The Plight of Rag-pickers: How are we contributing to it?

An important goal of Green Future Collective (GFC) is to integrate rag pickers into the organized sector, by providing them with relevant skill-building and life-skills training workshops. The age groups of the rag-picking women and children are diverse, the youngest being 6 and the oldest one being 45.


GFC, an eco-feminist non-profit organization, has collaborated with several Municipal Corporations across the country to catalyze SDG-11, with the mission of making cities more inclusive, safe, resilient, and sustainable through design, planning, management, and implementation of Waste Management. A major component of what we do is focused on providing skills, knowledge, dignity, and safety to the rag-picker community.


Rag-picking is a largely unregulated industry. Ragpickers make a living by collecting, sorting, and selling rubbish. As a result, they're assisting in the clean-up of a significant portion of India's 62 million metric tonnes of waste generated each year. But still, one can say that they don't have a regular job, regular salary, or even dignity. On the streets, they endure poverty, humiliation, lack of education, harassment, and sexual assault, as well as cuts, infection, respiratory diseases, and tuberculosis, among other things. We have personally seen a few people from our community have to get their arms amputated due to infection caused by unsafe contact with infected syringes which we so carelessly throw into our house bins.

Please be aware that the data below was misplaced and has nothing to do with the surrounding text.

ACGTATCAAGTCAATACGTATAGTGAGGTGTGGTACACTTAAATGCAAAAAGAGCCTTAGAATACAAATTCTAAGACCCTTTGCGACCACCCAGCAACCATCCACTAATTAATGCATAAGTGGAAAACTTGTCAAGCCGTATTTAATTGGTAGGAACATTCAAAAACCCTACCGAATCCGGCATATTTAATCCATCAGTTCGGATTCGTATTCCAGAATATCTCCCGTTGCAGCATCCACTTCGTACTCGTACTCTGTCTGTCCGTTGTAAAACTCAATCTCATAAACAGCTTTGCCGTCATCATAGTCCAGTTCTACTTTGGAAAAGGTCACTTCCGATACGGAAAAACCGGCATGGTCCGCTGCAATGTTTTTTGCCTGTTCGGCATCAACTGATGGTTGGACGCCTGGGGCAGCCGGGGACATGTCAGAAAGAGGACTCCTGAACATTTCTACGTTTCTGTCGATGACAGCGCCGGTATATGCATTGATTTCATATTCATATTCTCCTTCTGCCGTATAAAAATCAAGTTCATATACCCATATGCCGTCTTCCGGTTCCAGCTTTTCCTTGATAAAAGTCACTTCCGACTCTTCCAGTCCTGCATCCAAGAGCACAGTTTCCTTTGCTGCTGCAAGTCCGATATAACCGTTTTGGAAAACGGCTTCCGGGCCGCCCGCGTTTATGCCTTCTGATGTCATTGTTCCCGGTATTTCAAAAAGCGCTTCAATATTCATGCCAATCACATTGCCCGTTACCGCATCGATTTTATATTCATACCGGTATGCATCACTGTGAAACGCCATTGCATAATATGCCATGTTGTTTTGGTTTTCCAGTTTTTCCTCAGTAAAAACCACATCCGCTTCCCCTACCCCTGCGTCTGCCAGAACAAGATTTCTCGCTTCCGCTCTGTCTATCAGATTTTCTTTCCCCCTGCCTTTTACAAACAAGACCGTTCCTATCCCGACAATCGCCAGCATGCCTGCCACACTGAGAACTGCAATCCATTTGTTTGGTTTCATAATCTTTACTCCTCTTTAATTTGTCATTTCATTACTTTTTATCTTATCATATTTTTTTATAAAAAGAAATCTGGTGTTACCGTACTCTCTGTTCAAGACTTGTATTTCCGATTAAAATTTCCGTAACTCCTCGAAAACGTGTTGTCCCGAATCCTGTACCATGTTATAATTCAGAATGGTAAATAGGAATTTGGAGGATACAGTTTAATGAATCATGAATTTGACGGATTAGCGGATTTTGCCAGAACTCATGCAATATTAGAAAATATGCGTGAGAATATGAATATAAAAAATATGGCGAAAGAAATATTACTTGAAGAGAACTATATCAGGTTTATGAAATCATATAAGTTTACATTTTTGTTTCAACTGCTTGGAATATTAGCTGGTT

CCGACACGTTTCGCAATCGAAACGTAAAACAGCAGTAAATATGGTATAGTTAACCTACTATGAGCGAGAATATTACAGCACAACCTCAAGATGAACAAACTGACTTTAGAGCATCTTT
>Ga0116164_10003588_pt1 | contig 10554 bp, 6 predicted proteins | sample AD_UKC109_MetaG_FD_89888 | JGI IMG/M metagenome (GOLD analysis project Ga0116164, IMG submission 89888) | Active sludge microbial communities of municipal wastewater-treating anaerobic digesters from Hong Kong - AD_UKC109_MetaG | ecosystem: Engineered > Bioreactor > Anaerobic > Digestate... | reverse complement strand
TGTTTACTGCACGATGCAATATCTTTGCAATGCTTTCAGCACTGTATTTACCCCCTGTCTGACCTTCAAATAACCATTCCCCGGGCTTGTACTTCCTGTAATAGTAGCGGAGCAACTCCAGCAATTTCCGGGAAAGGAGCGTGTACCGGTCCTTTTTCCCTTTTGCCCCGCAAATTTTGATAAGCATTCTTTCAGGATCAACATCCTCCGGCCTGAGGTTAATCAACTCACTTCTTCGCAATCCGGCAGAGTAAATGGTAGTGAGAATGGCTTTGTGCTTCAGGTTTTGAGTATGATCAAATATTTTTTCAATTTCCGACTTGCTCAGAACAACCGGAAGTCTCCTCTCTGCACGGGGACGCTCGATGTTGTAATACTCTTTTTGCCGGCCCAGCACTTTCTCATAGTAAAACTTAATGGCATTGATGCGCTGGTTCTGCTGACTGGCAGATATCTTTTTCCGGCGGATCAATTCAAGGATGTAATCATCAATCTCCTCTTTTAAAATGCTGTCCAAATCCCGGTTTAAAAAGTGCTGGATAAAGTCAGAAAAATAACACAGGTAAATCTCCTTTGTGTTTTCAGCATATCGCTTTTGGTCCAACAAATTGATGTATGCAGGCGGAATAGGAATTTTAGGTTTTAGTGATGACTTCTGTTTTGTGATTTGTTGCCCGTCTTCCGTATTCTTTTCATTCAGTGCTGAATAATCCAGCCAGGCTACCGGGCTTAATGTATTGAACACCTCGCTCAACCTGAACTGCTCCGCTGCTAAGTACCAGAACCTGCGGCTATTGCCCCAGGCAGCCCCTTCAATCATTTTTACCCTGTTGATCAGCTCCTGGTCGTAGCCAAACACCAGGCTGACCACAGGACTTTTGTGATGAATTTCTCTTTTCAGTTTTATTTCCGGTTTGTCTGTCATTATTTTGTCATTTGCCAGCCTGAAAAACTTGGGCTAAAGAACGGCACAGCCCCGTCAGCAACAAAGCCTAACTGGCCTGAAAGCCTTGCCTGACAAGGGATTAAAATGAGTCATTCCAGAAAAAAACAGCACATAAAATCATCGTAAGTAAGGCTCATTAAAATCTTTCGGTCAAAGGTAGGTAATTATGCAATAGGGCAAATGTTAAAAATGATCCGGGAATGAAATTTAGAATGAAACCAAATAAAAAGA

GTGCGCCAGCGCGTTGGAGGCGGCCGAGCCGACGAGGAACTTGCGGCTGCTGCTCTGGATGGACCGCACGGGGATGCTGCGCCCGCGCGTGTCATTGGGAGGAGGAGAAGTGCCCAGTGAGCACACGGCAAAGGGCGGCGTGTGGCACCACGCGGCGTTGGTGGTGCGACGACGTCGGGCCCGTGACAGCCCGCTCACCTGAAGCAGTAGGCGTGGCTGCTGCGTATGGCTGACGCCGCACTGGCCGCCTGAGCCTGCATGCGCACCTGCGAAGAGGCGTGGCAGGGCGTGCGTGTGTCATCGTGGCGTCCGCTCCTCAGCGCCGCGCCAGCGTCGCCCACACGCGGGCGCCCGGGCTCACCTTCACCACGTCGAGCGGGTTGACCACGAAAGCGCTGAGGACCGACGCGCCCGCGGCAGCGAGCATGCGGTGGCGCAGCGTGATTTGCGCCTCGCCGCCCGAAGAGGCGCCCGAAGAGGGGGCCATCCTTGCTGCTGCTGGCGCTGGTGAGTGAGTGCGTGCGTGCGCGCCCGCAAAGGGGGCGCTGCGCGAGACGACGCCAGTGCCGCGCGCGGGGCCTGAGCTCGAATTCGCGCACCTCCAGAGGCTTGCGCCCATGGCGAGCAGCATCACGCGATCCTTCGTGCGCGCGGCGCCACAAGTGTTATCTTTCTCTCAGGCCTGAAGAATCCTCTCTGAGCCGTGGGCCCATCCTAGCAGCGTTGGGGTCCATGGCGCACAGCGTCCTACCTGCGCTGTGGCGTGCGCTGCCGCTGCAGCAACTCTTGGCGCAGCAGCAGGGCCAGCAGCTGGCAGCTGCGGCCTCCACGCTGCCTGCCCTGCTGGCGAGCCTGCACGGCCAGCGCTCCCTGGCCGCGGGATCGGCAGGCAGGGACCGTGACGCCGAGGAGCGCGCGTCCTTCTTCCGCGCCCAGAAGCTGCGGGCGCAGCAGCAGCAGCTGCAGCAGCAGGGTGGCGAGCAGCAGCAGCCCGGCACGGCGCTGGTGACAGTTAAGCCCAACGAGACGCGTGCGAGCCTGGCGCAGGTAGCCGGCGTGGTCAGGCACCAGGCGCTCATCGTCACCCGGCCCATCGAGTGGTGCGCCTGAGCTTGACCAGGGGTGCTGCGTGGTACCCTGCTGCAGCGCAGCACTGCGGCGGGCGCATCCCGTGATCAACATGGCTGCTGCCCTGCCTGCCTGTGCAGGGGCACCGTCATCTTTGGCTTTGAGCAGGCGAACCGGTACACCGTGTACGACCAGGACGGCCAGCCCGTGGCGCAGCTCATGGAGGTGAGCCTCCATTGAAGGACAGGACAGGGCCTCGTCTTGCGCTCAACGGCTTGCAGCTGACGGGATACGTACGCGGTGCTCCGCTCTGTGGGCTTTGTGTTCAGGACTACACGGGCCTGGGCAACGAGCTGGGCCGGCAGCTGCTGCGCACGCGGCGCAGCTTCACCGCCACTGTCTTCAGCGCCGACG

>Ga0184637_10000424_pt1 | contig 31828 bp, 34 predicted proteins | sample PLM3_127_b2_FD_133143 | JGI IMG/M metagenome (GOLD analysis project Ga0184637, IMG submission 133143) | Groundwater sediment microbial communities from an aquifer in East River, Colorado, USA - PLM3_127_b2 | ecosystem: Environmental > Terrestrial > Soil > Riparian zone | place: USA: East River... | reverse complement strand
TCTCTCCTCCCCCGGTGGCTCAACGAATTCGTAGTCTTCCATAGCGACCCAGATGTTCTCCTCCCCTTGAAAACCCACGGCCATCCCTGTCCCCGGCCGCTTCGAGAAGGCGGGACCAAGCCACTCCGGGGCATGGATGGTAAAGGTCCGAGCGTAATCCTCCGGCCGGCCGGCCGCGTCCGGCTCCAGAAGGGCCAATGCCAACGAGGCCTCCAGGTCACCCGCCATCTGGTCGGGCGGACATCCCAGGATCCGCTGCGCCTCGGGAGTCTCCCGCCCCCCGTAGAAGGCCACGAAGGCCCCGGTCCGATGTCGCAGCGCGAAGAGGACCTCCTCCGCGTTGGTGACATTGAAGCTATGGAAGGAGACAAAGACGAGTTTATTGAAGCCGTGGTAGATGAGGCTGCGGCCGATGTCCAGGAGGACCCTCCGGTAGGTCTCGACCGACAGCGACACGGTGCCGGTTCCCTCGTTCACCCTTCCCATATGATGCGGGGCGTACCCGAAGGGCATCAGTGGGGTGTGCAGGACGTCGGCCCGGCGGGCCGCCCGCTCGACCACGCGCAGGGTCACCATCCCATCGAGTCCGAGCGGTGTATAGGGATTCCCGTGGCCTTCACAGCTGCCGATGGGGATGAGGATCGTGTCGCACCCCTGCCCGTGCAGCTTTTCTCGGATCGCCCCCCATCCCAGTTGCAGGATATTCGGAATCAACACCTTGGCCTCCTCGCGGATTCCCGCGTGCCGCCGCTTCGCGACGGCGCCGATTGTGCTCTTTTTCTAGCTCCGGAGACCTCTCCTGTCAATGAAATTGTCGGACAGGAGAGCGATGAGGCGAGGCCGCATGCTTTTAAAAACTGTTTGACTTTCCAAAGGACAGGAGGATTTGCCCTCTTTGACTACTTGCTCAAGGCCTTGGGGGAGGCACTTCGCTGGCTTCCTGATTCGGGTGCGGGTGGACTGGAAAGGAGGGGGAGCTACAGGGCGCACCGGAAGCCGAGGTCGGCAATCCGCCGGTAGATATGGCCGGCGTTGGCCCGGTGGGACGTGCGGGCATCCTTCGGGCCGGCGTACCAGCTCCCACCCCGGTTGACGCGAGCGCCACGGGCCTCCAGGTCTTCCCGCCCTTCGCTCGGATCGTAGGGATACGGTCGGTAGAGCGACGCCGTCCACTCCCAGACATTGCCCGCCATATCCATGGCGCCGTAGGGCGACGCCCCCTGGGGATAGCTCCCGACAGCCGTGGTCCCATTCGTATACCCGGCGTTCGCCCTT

Image copyright: Green Future Collective


But what can we do? How can we make sure that the people who risk their lives to keep ours sanitary have the opportunity to work in less precarious conditions? To begin with, segregate your waste. Simply segregate your plastics/metals/paper/ glass from your organic/fruit/ vegetable/wood waste. Make sure each of your syringes/ sanitary napkins/ diapers etc are wrapped safely in a piece of paper and hand it over to your waste collector in a separate bag. When these wastes are mixed, they release toxic gases into the air, which also poses a risk to air quality and ultimately our lives. Spending 5 minutes on this could not only help save lives but also protect the environment!


GFC not only provides job security and regular pay to its employees, but it also organizes skill development workshops, life-skills training such as reading and writing, workshops on financial literacy, etc. These are only some of many initiatives undertaken by the organization.


Recently, GFC collaborated with the Municipal Corporation of Shahjahanpur, Uttar Pradesh organized India's first-ever curated waste-to-value festival by the name “Koodadhan festival”, with the aim of promoting the message of sustainability amongst everyone who has a role to play in creating and managing waste. So basically, everyone.


The event witnessed a footfall of more than 20000 people over a period of 3 days. The three-day cultural-creative-eco-friendly extravaganza attracted some of the most renowned industry experts and government leaders. Despite the Moral Code of Conduct being applicable at the time, the event was a dramatic success. Many more Municipal Corporations and Non-Profits have shown interest in conducting similar franchises in their district. This has turned out to be one of the most successful IEC initiatives in the Swachh Bharat Mission so far.




Written by Tanya Omar, DoCC intern at GFC (SP Jain College, Mumbai)

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